Can Online Marketplaces Maintain Consumer Trust?
There may be changes on the horizon for marketplace sellers, after recent court rulings in Pennsylvania and Tennessee have held online marketplace owners and operators legally responsible for goods sold by third parties on their websites.
Previously, Amazon and other marketplaces had policies that positioned themselves as merely the lister of the items in the transaction between seller and purchaser. While users might view Amazon as the seller, in reality, they are in many cases just the facilitator of the sale on their platform.
In the past, when consumers have sought to sue Amazon for defective or unsafe products, the company argued that it is not the seller. However, the federal Third Circuit Court of Appeals ruled against Amazon in a case in July. It held that the retailer is the seller and therefore can be sued for items sold by a third party on Amazon.com.
This ruling only covered Pennsylvania, and two other cases in the Sixth and Third Circuit Court of Appeals ruled otherwise. When states and circuit courts disagree, it doesn’t necessarily mean that a case is headed for the Supreme Court for a Federal level decision, but it also doesn’t rule that out either. The reality is, the question of whether a marketplace is responsible for what it sells you is largely based on what state you live in.
Regulators have been sounding the alarm for some time about the rise of online marketplaces because they don’t fall into established categories of retailers and manufacturers. The Consumer Product Safety Commission can investigate a brick-and-mortar store if it sells a recalled product, or a company that continues to make a bad product, but an online marketplace falls into neither category.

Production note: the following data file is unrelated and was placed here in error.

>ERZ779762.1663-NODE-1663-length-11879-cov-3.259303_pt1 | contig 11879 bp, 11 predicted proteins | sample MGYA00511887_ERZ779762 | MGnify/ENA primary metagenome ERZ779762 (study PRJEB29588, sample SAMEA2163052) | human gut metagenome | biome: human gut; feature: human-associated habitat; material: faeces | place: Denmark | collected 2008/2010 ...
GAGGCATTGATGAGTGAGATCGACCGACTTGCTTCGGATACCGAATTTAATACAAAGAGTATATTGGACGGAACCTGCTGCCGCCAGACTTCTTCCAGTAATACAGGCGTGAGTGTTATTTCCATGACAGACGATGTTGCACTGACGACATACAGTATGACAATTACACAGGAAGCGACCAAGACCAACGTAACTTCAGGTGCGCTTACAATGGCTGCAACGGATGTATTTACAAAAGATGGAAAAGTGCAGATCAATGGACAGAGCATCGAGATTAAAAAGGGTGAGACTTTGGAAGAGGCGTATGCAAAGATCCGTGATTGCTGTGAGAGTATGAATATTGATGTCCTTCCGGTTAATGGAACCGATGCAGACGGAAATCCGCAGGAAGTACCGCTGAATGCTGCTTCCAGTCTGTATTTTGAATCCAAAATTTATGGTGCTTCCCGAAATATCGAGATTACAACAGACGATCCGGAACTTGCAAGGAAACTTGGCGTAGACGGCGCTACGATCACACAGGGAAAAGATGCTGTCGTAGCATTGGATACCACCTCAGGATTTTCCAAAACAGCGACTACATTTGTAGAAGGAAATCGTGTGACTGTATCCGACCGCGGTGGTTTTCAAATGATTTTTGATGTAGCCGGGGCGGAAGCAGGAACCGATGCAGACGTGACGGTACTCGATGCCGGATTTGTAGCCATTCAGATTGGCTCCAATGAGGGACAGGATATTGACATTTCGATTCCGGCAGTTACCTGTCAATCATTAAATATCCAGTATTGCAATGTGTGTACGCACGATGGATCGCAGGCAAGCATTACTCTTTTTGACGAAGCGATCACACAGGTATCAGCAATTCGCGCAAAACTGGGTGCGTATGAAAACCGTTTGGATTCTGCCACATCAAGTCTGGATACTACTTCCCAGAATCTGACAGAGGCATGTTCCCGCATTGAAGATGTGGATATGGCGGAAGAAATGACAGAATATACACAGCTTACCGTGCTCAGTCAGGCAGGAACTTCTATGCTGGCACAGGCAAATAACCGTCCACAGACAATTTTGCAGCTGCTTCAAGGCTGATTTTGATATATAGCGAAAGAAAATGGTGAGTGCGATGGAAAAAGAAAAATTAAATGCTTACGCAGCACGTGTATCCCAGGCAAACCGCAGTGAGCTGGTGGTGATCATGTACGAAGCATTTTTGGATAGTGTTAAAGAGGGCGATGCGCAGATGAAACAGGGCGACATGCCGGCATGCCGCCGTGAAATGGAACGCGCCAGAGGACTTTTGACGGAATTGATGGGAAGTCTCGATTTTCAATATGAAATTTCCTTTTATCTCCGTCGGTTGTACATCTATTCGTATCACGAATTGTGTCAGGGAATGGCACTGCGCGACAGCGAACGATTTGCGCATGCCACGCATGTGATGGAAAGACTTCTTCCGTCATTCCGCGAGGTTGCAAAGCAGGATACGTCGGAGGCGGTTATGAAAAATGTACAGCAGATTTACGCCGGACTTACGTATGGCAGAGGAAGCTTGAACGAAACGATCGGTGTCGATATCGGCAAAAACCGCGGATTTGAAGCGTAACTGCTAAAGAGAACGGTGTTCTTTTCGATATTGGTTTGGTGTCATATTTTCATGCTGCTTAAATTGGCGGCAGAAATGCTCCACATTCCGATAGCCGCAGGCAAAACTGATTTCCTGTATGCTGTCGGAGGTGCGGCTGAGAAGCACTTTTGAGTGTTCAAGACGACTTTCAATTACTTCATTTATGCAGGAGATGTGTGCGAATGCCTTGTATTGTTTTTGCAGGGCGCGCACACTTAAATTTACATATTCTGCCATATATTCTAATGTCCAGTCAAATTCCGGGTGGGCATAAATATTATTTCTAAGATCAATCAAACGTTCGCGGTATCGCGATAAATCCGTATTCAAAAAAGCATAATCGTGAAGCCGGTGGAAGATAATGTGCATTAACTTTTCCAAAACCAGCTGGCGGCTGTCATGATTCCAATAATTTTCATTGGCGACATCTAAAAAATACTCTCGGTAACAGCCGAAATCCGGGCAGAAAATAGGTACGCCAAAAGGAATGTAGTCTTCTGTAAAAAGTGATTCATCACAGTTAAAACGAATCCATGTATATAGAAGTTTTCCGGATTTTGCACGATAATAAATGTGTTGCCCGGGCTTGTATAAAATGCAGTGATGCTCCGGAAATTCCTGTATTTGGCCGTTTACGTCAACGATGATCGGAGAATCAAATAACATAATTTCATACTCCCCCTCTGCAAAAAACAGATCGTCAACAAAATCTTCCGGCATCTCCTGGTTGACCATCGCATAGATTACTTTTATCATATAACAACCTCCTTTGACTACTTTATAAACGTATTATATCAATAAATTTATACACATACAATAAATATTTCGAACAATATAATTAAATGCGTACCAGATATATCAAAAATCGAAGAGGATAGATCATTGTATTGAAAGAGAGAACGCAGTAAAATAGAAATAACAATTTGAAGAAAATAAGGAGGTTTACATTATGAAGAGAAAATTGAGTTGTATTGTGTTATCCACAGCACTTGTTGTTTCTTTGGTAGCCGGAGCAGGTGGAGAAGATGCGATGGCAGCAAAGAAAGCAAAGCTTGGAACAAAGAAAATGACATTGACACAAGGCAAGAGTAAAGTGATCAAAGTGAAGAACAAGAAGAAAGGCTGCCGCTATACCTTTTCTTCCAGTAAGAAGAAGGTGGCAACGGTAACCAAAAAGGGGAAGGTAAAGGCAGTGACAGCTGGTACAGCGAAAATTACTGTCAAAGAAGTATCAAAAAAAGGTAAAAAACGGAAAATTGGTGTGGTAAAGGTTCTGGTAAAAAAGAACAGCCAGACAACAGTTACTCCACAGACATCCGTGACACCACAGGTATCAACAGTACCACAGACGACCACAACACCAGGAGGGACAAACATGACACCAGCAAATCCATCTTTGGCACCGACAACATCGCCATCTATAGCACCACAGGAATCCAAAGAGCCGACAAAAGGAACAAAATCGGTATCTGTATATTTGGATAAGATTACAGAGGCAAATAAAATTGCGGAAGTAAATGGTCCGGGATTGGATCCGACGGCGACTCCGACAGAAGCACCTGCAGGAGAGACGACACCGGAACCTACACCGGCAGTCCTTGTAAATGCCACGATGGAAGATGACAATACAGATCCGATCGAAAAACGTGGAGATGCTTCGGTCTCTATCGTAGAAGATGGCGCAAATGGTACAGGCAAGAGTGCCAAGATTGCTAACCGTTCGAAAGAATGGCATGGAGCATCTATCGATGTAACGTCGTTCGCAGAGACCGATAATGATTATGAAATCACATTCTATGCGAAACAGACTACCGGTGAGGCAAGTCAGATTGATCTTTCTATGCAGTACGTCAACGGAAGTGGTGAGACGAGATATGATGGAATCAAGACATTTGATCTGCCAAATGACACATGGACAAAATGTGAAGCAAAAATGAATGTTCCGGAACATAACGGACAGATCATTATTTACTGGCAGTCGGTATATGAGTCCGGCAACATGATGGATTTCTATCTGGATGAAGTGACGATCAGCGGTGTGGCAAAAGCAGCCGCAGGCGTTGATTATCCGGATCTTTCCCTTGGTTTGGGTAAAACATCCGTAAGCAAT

For consumers, this puts an added layer of uncertainty on shopping at Amazon and other marketplaces. A recent Wall Street Journal investigation found that more than 157 items that Amazon had banned were still for sale by third-party sellers, including sleeping mats that the Food and Drug Administration warned could suffocate children. How that will be addressed by regulators and Amazon remains to be seen.
Meanwhile, this offers hope to brick-and-mortar retailers and direct-to-consumer consumer product goods (CPG) companies who must comply with regulations, and therefore may earn more trust from consumers who may become more wary of online marketplaces.
Retailers would be well-served to reach out to their customers proactively, advising that goods sold by them are regulated and safe. When stories about defective safety equipment coming from third-party marketplaces are filling the news, a retailer’s statement about the safety of their products could go a long way in establishing trust and rapport with customers.
Online marketplaces are a blessing and curse for retailers and CPGs – it’s where the customers are, but when you sell goods there, you are merely moving product, and not acquiring customers. An opportunity to reach out to customers and offer them a safe, dependable, regulated hand could pay off handsomely in the long run.
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